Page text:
British thermal units (BTUs) are used to measure the capacity of heating and cooling equipment. Scientifically, a BTU is defined as the amount of energy needed to raise the temperature of 1 pound of water by 1 degree Fahrenheit. That's probably the last thing on your mind when it's 37.8 degrees C outside and your AC unit just bit the dust. But getting the right measurements for your BTU requirements will keep you at just the right temperature and, more importantly, keep the heat off your wallet.
Measure the length and width of the room and multiply the figures to determine the square feet.
Multiply the result in step one by 25.
For each occupant in the room, add 400. For example, in a couple's bedroom, the total would be 800. Add this to your total from above.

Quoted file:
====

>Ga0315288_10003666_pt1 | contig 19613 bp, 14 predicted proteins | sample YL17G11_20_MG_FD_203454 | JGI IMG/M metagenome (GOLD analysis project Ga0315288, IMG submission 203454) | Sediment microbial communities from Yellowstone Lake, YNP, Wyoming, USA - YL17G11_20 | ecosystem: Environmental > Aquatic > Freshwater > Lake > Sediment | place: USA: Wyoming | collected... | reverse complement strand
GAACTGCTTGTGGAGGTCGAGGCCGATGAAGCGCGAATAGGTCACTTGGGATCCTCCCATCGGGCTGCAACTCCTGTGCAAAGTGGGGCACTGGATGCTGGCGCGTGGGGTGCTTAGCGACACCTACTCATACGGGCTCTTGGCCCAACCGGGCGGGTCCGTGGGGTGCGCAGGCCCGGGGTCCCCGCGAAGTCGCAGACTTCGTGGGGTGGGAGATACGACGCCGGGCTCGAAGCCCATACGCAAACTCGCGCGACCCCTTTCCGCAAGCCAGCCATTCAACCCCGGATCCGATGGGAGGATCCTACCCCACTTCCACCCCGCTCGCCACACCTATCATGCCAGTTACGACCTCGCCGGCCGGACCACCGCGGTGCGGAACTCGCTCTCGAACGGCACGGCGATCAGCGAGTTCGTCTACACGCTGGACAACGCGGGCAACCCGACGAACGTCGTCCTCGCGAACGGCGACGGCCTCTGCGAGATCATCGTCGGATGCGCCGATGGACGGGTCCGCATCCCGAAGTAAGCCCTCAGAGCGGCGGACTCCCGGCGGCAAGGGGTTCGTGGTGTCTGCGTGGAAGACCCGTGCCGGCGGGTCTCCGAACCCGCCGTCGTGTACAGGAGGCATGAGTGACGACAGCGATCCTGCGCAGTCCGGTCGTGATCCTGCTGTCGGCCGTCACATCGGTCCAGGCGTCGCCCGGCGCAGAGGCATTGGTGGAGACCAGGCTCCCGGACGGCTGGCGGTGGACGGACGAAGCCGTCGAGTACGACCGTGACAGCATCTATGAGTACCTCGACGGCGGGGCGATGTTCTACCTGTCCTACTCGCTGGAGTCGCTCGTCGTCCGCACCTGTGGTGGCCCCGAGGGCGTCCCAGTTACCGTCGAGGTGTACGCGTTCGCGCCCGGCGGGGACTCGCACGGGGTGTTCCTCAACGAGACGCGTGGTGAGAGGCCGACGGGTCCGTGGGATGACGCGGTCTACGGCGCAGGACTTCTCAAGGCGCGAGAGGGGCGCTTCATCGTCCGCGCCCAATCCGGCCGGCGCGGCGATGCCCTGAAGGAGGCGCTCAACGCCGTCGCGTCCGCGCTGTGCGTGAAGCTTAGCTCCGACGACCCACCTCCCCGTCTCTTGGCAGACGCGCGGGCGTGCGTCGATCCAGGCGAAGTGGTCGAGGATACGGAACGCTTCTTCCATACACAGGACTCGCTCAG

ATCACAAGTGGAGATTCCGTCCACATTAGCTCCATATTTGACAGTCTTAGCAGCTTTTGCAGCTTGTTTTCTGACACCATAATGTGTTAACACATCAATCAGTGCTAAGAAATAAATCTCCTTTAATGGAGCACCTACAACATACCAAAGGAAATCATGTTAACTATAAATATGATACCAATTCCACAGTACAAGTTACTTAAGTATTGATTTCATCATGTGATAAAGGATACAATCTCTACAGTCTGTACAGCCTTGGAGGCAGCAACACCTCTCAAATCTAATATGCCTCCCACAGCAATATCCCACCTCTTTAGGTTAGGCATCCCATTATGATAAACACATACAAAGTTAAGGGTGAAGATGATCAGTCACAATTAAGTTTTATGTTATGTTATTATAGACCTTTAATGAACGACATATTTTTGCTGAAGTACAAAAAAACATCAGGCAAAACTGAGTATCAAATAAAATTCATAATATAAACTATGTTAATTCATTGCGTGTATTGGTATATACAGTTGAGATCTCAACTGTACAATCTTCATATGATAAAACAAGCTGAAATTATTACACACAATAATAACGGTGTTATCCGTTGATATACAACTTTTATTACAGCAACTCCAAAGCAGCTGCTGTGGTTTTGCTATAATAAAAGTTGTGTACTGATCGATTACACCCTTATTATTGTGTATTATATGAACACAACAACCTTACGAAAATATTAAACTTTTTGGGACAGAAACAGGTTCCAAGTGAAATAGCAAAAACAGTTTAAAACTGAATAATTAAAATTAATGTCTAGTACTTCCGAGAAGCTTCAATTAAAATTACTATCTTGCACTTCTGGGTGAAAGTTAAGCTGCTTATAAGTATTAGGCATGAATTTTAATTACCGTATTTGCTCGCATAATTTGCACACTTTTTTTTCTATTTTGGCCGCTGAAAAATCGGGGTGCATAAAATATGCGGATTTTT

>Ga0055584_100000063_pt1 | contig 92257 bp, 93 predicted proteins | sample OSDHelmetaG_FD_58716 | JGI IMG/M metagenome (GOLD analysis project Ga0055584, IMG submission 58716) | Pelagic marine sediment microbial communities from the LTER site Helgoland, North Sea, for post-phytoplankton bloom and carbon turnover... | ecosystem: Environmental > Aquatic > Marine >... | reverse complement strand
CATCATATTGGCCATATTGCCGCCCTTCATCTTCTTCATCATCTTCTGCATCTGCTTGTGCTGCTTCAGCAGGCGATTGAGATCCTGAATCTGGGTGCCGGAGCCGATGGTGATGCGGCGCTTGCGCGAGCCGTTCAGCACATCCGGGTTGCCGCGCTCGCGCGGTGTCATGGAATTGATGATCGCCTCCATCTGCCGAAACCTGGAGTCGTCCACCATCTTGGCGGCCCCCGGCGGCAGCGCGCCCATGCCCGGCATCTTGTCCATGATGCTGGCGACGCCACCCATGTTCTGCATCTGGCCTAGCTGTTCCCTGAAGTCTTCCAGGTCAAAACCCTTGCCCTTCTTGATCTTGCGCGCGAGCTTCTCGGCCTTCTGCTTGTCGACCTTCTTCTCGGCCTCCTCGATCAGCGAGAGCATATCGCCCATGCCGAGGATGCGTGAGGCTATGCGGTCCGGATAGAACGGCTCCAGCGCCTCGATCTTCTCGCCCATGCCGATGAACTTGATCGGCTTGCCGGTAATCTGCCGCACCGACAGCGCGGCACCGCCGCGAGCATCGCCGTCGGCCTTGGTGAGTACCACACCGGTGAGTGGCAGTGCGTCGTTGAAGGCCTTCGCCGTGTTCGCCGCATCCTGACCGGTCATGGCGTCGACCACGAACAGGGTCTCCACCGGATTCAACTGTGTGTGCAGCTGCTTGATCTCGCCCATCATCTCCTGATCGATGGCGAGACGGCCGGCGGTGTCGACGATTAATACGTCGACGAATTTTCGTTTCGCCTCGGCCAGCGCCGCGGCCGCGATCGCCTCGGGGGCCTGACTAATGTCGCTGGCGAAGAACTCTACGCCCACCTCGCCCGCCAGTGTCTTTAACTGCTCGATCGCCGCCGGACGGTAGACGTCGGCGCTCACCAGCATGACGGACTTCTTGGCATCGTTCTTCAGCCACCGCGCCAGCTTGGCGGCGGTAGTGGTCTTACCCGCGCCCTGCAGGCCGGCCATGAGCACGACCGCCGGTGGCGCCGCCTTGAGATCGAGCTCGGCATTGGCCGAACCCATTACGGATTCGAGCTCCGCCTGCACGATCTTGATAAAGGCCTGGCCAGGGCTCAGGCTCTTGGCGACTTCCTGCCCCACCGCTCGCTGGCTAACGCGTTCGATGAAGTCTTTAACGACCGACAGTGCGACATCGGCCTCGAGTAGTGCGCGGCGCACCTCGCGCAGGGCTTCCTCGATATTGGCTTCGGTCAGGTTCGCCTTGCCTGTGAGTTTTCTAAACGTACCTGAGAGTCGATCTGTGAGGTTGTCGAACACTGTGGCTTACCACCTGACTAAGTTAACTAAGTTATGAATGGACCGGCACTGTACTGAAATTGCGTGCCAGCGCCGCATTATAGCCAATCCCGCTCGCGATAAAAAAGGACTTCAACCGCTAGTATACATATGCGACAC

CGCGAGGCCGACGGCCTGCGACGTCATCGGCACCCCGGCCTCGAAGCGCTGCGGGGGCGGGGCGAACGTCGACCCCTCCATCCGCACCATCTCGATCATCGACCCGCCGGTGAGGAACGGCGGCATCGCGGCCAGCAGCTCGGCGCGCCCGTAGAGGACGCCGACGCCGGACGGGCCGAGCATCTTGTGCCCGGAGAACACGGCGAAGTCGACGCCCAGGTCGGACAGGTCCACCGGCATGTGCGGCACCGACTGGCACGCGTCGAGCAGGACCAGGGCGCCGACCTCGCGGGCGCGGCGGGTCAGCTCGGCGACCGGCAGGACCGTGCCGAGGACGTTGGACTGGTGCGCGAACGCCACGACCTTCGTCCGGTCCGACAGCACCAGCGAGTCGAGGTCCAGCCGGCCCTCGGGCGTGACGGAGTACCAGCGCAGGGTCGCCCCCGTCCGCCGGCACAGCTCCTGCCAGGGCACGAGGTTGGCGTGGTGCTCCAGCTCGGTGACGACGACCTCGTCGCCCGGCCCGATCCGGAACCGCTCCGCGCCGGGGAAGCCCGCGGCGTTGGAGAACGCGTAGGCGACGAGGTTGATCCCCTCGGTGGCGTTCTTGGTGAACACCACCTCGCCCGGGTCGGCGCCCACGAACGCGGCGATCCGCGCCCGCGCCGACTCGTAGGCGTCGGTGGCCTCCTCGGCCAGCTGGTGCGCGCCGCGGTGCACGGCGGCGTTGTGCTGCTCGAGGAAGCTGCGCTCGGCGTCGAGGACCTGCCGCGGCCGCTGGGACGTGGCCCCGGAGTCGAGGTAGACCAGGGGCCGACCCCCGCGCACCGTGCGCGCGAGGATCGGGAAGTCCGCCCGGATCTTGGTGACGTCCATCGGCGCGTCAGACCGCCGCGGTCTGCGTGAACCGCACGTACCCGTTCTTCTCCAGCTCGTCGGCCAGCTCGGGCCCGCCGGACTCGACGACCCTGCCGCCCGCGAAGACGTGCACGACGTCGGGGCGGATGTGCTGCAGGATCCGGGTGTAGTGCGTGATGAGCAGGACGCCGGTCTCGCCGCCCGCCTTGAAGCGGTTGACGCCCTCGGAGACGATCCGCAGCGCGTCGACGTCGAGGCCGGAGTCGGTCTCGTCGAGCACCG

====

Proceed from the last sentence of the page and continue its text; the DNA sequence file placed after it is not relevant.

Add 1,000 for each window in the room.
The total should give you a rough estimate of the amount of BTUs needed to cool the room and keep it at a comfortable temperature.
If you want to get really serious about this, you could forgo the pencil, paper and calculator and plug everything into a spreadsheet. There are a number of online calculators that also factor in window glazing, shades/drapes and insulation into their figures.
Don't get more BTUs than you need. For example, if you got an air conditioning unit that was too powerful, the unit would overly humidify the room, resulting in an damp and unpleasant environment, not to mention the higher cost of utility bills.